We have spoken about a portfolio, diversifying your portfolio and portfolio management.  Lastly, for this article, let’s talk about information and deciphering that information.  I believe a major problem is time management and looking at this market as a hobby.  You have to have a system to receive information regarding those cards you are managing, the place you gather that information is up to you, but I have three sources.  It would be best if you were consuming that information daily; that way, you never miss anything in the market place. Sports card investing is similar to the market in that every day, something occurs that could inflate a price or have diminished a price. You must be aware of recent events that could affect your portfolio. 

In this article, we only spoke about one particular card and only used that card as an example.  This article intends to generate a response from the community on the subject of collecting versus investing.  

Lastly, I do believe there are ways to have fun in sports card investing, like case breaks and buying personal boxes, but ultimately I am doing it to turn a profit.  I believe that if managed correctly, there is a possibility for significant returns on your initial investments. 

In my next article, we will touch on short terms versus long terms, annual reports, and moving averages. 

This question is easy, are you a collector or an investor, and can you be both?

Leave your thoughts in the comments below, and join our Discord Chat and Facebook Group to talk with other sports card investors!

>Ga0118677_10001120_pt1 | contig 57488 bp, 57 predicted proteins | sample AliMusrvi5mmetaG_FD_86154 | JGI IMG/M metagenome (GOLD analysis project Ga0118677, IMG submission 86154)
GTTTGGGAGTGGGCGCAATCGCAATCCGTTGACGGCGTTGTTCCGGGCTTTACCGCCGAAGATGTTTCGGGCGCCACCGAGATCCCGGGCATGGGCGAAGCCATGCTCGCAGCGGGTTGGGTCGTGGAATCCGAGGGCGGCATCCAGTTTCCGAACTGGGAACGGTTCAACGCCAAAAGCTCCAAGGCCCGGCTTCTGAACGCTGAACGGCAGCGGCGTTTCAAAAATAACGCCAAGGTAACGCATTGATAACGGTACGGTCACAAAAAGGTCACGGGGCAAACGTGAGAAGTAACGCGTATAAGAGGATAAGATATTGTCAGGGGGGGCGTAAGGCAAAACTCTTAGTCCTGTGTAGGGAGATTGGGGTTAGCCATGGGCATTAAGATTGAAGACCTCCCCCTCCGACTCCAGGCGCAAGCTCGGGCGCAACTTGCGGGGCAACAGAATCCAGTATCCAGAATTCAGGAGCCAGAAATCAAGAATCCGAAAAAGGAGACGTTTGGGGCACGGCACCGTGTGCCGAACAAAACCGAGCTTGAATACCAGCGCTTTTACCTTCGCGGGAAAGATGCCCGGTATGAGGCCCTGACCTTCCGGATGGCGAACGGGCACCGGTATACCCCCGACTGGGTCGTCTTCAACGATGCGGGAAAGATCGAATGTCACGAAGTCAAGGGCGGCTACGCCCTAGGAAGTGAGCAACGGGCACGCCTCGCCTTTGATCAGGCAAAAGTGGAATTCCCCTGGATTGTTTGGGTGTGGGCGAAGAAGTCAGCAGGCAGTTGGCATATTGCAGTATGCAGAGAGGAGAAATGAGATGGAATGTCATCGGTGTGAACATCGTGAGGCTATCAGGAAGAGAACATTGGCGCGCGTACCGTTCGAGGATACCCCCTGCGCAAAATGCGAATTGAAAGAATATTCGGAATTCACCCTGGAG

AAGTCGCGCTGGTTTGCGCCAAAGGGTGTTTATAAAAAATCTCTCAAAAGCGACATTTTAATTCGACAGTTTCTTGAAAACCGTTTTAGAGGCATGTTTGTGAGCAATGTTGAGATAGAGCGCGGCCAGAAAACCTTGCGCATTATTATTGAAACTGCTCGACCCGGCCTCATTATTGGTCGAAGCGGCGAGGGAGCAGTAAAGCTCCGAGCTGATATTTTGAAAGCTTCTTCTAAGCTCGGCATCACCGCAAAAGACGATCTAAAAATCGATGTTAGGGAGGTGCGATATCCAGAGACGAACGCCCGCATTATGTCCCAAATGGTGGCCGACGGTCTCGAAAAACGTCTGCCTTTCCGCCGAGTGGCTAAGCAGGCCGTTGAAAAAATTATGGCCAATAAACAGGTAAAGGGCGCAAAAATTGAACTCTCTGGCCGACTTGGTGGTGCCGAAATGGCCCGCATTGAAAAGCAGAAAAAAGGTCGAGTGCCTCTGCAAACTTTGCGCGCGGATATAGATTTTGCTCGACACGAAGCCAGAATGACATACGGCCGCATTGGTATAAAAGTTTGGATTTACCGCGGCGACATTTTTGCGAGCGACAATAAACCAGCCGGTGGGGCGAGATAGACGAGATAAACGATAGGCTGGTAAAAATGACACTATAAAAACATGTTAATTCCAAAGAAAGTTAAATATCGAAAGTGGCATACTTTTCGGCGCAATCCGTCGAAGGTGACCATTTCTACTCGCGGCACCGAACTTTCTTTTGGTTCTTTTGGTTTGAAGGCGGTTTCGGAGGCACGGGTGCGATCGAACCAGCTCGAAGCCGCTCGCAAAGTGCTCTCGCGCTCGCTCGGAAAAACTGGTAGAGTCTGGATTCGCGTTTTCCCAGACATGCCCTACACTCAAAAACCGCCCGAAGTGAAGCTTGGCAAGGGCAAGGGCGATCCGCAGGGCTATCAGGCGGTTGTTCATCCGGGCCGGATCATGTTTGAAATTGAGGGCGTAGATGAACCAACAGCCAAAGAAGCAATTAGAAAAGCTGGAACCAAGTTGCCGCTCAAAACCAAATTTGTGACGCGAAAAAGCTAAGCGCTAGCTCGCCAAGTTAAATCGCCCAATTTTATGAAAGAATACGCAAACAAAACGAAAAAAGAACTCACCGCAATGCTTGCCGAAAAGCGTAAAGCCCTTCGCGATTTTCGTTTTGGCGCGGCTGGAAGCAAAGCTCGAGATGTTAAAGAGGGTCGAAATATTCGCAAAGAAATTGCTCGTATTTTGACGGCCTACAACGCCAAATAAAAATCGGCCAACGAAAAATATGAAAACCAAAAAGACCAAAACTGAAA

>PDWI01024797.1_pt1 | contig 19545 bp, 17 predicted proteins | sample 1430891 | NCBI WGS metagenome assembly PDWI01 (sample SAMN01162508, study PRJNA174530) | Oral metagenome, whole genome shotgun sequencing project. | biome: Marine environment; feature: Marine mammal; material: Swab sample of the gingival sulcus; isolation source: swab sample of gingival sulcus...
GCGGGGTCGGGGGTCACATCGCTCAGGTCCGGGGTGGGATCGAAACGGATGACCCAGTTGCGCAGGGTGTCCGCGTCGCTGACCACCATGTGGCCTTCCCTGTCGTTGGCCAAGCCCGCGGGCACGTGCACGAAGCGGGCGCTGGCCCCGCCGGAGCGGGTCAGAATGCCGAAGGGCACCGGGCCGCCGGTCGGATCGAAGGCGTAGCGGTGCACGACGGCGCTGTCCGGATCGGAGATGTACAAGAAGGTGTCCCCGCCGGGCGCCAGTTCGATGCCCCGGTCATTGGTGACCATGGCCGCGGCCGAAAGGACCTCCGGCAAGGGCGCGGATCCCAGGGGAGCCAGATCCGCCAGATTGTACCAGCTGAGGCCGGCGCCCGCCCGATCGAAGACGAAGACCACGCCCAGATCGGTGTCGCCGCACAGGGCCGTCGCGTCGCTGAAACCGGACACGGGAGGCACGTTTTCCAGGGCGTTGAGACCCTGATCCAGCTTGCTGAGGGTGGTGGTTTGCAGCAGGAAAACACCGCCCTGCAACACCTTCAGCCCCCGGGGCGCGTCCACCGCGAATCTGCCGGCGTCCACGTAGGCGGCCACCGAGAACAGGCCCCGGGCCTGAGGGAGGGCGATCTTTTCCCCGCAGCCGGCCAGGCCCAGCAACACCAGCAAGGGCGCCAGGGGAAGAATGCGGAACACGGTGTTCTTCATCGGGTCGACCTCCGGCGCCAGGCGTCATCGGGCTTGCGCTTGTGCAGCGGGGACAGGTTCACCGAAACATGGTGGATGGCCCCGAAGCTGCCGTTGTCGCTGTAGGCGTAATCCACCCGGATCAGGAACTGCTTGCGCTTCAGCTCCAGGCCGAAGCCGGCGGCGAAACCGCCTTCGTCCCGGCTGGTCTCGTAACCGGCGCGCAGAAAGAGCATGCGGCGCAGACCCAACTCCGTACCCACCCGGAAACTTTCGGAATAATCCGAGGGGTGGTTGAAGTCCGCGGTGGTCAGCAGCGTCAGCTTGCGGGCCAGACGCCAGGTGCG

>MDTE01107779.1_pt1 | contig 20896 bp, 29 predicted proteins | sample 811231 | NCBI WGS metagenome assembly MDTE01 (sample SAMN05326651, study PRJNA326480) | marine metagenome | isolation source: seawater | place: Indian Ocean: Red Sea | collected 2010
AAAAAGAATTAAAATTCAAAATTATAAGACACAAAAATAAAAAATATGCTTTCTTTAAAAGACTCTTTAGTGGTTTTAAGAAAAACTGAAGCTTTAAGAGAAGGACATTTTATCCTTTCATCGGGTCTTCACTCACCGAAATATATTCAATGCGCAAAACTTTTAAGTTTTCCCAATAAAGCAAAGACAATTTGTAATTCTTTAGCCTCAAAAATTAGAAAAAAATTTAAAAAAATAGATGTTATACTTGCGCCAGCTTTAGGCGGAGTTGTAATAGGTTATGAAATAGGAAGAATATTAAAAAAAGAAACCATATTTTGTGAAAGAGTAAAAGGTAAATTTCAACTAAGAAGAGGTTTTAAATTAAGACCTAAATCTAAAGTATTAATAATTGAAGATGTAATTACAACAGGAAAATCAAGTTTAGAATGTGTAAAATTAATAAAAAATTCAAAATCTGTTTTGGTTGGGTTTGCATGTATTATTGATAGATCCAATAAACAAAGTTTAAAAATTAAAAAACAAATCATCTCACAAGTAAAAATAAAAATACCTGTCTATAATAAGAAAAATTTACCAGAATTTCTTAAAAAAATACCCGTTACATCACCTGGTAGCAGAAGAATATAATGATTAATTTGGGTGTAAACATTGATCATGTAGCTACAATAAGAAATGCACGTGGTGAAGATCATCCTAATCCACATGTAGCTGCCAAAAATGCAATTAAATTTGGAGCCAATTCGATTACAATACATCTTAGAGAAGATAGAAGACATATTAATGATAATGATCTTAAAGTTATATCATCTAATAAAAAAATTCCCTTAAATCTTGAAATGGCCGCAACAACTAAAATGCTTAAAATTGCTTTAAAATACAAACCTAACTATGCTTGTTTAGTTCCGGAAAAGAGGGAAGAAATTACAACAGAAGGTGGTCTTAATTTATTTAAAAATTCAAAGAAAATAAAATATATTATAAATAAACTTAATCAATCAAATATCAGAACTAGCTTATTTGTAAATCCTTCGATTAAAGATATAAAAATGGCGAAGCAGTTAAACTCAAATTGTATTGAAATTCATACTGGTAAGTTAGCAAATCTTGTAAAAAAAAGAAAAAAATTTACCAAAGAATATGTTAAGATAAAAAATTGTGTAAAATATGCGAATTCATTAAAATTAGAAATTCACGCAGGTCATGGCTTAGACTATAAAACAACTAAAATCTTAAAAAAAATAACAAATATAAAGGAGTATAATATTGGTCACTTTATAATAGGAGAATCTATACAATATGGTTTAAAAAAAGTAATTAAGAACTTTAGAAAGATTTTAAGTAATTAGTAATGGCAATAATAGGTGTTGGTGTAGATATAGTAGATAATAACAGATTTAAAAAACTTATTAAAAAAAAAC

View Comments (7)
  • Really good article. Great points and references regarding portfolio holdings and diversification. The collector side of me collects a certain player, however the investor side of me buys a particular player when there is an opportunity that I see might turn a 3x profit or more within 3 months, that’s just my timeline. So I am both, and it’s a lot of fun. Often times, my profits from certain lots of cards end up paying for the cards I buy for my personal collection. It is hard to keep both separate, but this could be done with accurate record keeping and setting up the right spreadsheets in excel. Thanks for the article, great read!

  • Good article. Clearly my focus is sports card investing, but I strongly believe someone can be both a collector and investor if they choose. There are certain cards I’ll buy just because I like the player or card (as a collector), whereas most cards I’ll buy because I like the upside potential of where I think the card’s prices will go. I think if you are buying cards, it’s important you have a clear reason why – for enjoyment (collecting) or for profit (investing). Both are great, just be clear on what you are going for.

  • great article. I definitely need to increase my portfolio. ondo have a 1993 Sp derek jeter 8.5 and and mike trout donruss elite aspirations graded 9, these onconsider my blue chip cards.

  • I agree with Geoff. I’m active on both sides. I know what I like to collect, and those cards are cemented in my collection. But I also look for opportunities to buy cards for investment purposes only, to flip sooner, or later. Now, if you’re an investor, the goal is to make money at the bottom-line. In my case, I make money but put it back into my collection, as my ultimate goal is to have a premier sports card collection. So when you consider this, I am absolutely a COLLECTOR and NOT an investor. But I do flip cards. And why not? I’m attuned to the market, so why not play it when/where possible, and there are loads of possibility for flip right now in this sports card market.

  • Hi Geoff…. Ive been trying to get in contact with you. I had a question on grading. Not sure if this is possible. But if so, you think I could give you a call?

  • I’m both however every card I buy is from a. Investor standpoint
    I don’t let the collector I’m me interfere with the business aspect . I’ve done remarkable well not only on singles but unopened product as well.